on of the bank, post-office, and public buildings. Forts Beauregard and Evans were also taken. The battle of Pea Ridge, Arkansas, was ended after three days severe fighting, between the Unionists under Gen. Curtis, and the rebels led by Ben. McCulloch. On Thursday, the sixth, the rebels commenced the attack on Gen. Curtis's right wing, assailing and pursuing the rear-guard of a detachment under Gen. Franz Sigel, to the Union main lines on Sugar Creek Hollow, but withdrew and ceased acti right of the Union lines. The fight continued mainly at these points during the day, the enemy having gained the point held by the command of Col. Carr, at the head of Big Sugar Creek, but was entirely repulsed with the fall of the commander, McCulloch, in the centre, by the forces under Col. Davis. The plan of attack on the centre was gallantly carried forward by Col. Osterhaus, who was immediately sustained and supported by Col. Davis's entire division, supported also by General Sigel's co
Benson J. Lossing, Pictorial Field Book of the Civil War. Volume 1., Chapter 11: the Montgomery Convention.--treason of General Twiggs.--Lincoln and Buchanan at the Capital. (search)
they might be called to put down insurrection. The excuse for Twiggs was readily found. Ben. McCulloch, the famous Texan Ranger, was stationed at Seguin, not far off. The Commissioners employed h of ammunition. At two o'clock on Sunday morning, the 16th, two hundred mounted men, led by McCulloch, rushed into the city, breaking the slumbers of the inhabitants with unearthly yells. These Ben. McCulloch. were soon followed by about five hundred more. They took possession of the Main Plaza, a large vacant square in the center of the city, and placed guards over the Arsenal, the park cupation and Evacuation: by an Officer of the Army. General Twiggs and Colonel Nichols met McCulloch in the Main Plaza, where terms of surrender were soon agreed to; and there, at noon, Februaryeceiving his order from the War Department, arrived there early in the afternoon of the 18th. McCulloch had stationed troops on the regular route to intercept him. By taking by-paths he eluded them.
Benson J. Lossing, Pictorial Field Book of the Civil War. Volume 1., Chapter 14: the great Uprising of the people. (search)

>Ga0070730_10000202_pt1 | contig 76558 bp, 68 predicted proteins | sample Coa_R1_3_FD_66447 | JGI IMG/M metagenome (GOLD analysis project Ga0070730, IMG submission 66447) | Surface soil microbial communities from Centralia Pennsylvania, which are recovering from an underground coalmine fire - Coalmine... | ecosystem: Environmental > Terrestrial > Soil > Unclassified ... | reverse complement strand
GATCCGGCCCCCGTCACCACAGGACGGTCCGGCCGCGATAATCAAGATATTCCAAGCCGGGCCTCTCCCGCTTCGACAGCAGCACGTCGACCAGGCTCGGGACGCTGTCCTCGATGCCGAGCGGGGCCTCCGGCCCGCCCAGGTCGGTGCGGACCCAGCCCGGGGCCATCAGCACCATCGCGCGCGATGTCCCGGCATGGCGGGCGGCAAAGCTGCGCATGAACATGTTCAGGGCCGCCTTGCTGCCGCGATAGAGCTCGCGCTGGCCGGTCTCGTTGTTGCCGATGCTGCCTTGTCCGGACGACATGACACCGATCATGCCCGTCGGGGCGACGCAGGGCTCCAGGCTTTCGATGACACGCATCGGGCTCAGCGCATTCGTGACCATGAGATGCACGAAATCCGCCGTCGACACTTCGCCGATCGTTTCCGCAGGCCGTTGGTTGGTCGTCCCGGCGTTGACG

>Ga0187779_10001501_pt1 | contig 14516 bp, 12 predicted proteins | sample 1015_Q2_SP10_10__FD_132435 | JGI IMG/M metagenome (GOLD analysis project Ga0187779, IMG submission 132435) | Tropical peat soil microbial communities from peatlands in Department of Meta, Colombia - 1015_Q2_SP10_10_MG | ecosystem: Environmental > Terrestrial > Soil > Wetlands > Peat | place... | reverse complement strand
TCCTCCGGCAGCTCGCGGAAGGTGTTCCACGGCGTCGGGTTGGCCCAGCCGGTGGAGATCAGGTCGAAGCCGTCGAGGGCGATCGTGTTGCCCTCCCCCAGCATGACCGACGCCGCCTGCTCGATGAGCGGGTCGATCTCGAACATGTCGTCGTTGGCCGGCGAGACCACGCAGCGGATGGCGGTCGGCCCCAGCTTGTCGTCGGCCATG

days afterward. His scheme failed. We found much excitement in New Orleans. The politicians were giving out ominous hints of great events near at hand. Ben. McCulloch See page 267. was at the St. Charles Hotel, having arrived on the 6th, and was much of the time in consultation with the leading secessionists. Howell Cobb placards early in the morning. Among others seen on that of the Delta, was one purporting to be a copy of a dispatch from Richmond, saying substantially that Ben. McCulloch, with ten thousand men, was marching on Louisiana Zouave. Washington! I had seen the chief editor of the Delta with McCulloch on the previous evening. AnoMcCulloch on the previous evening. Another declared that General Scott had resigned, and had offered his services to his native State, Virginia. Many similar misrepresentations were posted, calculated to inspire the people with hope and enthusiasm and to promote enlistments, while they justified the charge of the Union men, that those pretended dispatches, and a host
Benson J. Lossing, Pictorial Field Book of the Civil War. Volume 1., Chapter 15: siege of Fort Pickens.--Declaration of War.--the Virginia conspirators and, the proposed capture of Washington City. (search)
ch an army through North Carolina and Virginia to Washington, and it called upon Virginians who wished to join the Southern army, to organize at once. The first-fruits of Virginia secession, said the New Orleans Picayune South Carolina Light Infantry. of the 18th, will be the removal of Lincoln and his Cabinet, and whatever he can carry away, to the safer neighborhood of Harrisburg or Cincinnati — perhaps to Buffalo or Cleveland. The Vicksburg (Mississippi) Whig of the 20th said:--Major Ben. McCulloch has organized a force of five thousand men to seize the Federal Capital the instant the first blood is spilled. On the evening of the same day, when news of bloodshed in Baltimore was received in Montgomery, bonfires were built in front of the Exchange Hotel, and from its balcony Roger A. Pryor said, in a speech to the multitude, that he was in favor of an immediate march upon Washington. At the departure of the Second Regiment of South Carolina Infantry for Richmond, at about the s
Benson J. Lossing, Pictorial Field Book of the Civil War. Volume 2., Chapter 3: military operations in Missouri and Kentucky. (search)
apter 3: military operations in Missouri and Kentucky. Ben. McCulloch's proclamation Price's appeal to the Missourians, 66. Lexingtthat was led by Sigel, from Springfield to Rolla. See page 54. McCulloch contented himself with issuing a proclamation to the people of Miwere offensive to Price and his soldiers. Alienation ensued, and McCulloch soon abandoned the fortunes of the Missouri leader for the momentd himself, e with a hope of speedily destroying the enemy, before McCulloch, who was gathering strength in Arkansas to return to Missouri, shg Price from the State. The latter had cause for serious alarm. McCulloch, as we have seen, had left him and gone to Arkansas, and Pillow aheastern Missouri, and taken position in Kentucky and Tennessee. McCulloch, who had promised an escort for an ammunition train to be sent fr battle on the ground where Lyon was killed three months before. McCulloch was reported to be at Dug Springs; See page 45. and the number